Wall Street Journal Editorial Ignores "Economic Disruption" of Floating the Value of Money Market Funds
In response to the Wall Street Journal's lead editorial, ICI President and CEO Paul Schott Stevens submitted a letter to the editor in print and online. Following is the text of his submission:
Letter to the Editor, Wall Street Journal:
Your editorial "Taxpayers and Money Market Funds" (Review & Outlook, May 9) ignores the substantial progress that has already made money market funds more resilient in a financial crisis, while blithely dismissing the economic disruption and proliferation of risks created by a long-discredited "solution."
The risks of money market funds have always been clearly disclosed, and investors are told in every advertisement, prospectus, and statement that their shares in these funds are not insured. No one can miss the fact that money market funds are not guaranteed.
For almost 40 years, money market funds have had an unmatched record of stability. When cascading bank failures shook the money markets in 2008, our industry tackled the vulnerabilities for money market funds exposed by that episode head-on. Our funds voluntarily raised standards for credit quality, shortened portfolio maturities, and increased disclosure. We endorsed new liquidity standards that now require prime money market funds to have 30 percent of their assets liquid within five business days. At current asset levels, that's $490 billion in liquidity.
We took these steps before the Securities and Exchange Commission acted—knowing that reforms would raise costs and constrain yields—because we understand that investors prize the stability, simplicity, and convenience that money market funds provide. How else to explain the fact that stable-value money market funds have 7.5 times the assets of short-term bond funds, which are paying sharply higher yields? The strong demand for money market funds, even with near-zero yields, should give clear warning that fundamental changes to this product will cause severe market disruptions.
We continue to work on sound ideas to reduce risks and make these funds stronger. But the notion your editorial endorses--floating the value of money market funds--does nothing to reduce risks. We saw how that experiment played out with floating-value ultra-short bond funds in 2008. Those funds' investors pulled out 60 percent of their assets when the funds' values dropped. It's clear that experiencing routine fluctuations of a few basis points does not "condition" investors to sit tight when they're hit by a black-swan market.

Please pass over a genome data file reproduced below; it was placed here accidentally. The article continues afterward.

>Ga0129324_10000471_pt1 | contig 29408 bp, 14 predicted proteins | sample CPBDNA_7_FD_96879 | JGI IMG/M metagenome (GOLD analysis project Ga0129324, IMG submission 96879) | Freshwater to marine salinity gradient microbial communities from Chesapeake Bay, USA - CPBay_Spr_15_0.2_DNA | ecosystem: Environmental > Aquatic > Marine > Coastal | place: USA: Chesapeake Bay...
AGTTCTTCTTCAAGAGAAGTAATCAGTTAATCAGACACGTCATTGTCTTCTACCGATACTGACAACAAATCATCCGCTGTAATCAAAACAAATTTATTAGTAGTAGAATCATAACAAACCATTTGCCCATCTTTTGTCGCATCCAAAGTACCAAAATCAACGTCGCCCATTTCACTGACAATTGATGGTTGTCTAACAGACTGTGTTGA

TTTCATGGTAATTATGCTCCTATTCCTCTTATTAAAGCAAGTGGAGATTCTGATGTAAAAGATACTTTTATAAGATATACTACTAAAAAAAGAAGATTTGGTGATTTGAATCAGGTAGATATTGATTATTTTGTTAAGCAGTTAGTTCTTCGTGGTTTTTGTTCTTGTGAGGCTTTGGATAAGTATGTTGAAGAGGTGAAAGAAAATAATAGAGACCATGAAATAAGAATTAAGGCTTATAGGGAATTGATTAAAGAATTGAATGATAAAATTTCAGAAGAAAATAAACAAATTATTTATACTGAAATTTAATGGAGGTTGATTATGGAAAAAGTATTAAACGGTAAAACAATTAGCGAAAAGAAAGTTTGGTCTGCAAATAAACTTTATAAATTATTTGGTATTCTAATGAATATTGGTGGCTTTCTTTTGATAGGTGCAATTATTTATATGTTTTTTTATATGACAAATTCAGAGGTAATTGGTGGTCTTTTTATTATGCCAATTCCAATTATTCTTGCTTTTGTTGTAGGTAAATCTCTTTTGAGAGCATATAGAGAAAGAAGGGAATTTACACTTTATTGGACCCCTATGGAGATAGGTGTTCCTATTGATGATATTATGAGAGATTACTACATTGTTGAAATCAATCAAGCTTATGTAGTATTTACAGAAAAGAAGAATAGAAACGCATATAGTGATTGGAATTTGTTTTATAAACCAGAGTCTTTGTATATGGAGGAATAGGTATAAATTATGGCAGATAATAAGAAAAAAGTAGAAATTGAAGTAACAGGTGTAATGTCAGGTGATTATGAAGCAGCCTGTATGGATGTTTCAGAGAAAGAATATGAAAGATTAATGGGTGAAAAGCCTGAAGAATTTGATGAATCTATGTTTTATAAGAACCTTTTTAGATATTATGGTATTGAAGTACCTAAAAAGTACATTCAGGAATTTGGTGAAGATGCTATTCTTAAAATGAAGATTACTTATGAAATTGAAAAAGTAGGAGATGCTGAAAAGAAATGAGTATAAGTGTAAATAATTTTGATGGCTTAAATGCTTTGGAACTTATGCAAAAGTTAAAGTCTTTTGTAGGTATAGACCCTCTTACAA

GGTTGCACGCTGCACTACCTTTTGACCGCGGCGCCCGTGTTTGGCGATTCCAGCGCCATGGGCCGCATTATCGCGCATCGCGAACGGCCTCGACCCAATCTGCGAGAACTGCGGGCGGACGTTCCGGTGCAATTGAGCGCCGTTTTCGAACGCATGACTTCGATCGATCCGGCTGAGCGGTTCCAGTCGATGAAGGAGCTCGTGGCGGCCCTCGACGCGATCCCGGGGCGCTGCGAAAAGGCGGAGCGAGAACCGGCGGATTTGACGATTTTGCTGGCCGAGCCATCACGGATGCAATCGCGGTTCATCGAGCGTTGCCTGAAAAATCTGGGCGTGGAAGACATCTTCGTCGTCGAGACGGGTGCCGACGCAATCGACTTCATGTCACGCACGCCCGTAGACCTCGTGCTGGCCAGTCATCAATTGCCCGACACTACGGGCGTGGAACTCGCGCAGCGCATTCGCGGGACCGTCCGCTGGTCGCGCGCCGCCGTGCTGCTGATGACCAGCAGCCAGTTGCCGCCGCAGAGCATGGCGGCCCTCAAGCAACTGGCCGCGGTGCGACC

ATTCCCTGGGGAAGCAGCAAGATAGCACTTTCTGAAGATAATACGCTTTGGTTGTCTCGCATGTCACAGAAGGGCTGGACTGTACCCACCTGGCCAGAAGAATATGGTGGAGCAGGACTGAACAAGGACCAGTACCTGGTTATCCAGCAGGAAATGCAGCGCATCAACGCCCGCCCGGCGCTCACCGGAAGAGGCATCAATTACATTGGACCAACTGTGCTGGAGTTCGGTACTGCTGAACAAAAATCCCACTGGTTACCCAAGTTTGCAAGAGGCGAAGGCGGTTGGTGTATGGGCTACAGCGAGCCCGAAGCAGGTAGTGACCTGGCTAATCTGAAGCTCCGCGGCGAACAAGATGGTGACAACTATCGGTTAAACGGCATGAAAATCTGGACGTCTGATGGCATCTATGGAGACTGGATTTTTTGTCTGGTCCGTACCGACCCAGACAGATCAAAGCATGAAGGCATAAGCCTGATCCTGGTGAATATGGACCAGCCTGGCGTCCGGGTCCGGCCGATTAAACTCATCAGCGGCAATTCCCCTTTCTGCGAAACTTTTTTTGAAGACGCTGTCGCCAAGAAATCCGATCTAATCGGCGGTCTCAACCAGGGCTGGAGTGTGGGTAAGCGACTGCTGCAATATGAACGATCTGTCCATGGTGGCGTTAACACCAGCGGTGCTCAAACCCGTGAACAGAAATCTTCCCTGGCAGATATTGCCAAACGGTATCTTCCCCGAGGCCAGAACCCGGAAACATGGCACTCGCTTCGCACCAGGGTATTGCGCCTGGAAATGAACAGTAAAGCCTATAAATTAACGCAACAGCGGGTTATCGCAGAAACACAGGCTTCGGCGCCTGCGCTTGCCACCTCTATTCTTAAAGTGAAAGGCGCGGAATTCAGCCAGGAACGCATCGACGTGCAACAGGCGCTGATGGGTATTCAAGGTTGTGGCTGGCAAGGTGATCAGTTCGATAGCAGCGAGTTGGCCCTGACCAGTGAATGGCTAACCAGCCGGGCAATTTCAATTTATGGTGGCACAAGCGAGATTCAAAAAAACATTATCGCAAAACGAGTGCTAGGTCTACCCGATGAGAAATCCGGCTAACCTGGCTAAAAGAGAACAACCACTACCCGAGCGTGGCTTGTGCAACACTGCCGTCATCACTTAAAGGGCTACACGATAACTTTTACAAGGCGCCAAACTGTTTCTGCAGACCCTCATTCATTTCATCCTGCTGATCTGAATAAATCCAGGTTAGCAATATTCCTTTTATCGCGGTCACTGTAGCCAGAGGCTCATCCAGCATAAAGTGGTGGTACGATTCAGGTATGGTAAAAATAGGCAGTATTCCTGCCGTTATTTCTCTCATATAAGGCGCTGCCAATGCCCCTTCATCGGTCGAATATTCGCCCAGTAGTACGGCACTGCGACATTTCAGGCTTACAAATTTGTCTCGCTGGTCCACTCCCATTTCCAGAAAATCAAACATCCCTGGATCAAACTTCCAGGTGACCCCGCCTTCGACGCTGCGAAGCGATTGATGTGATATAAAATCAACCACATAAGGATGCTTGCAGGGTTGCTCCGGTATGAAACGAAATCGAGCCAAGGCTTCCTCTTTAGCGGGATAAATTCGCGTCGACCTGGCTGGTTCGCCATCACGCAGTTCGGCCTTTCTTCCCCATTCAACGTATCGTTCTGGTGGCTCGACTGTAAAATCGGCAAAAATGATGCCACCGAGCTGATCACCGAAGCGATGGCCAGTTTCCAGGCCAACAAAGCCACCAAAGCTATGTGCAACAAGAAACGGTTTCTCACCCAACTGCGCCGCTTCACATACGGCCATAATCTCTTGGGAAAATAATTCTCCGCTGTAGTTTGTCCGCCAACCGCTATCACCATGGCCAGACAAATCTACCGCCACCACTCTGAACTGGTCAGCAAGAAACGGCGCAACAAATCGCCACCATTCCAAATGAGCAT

While there's little to gain from floating funds value, the costs are enormous. Key economic players from across the private and public sector have roundly rejected such proposals. Issuers of commercial paper and municipal securities count on money market funds to finance their payrolls, inventories, and public projects from bridges to hospitals. They've clearly said they don't want to see this crucial financing—the lifeblood of the economy—disrupted. Yes, markets will eventually adapt: markets have a way of finding prices that will accommodate even the most harmful policies. But why pile another costly and disruptive regulatory burden on a still-fragile economy, for such illusory gains?
Floating the value of money market funds will drive away legions of investors, including businesses and institutions that are required by law or policy to hold cash in stable-value accounts. Retail investors will also flee, because they want same-day access to their assets that floating-value funds can't provide--and don't want to turn every transaction with their fund into a taxable event.
As you acknowledge, banks can't absorb another $2.7 trillion in deposits without a significant increase in risk. Institutional investors aren't likely to pour money into undiversified, uninsured bank accounts in any case. So billions of dollars will go searching for stable-value alternatives—which will proliferate in offshore banks and in cash pools that operate without the risk-limiting regulation promulgated by the SEC to protect money market fund investors. The new risks this could create are clear and substantial.
During the brief federal guarantee program for money market funds, taxpayers collected $1.2 billion in fees from these funds without paying a dime in claims. We're committed to ensuring that taxpayers are never on the hook for money market funds. But the "solution" you advocate is all cost with no benefit. We need to preserve the value and key characteristics of money market funds.
Paul Schott Stevens
President and CEO
Investment Company Institute
The Investment Company Institute is the national trade association for registered investment companies, including money market funds.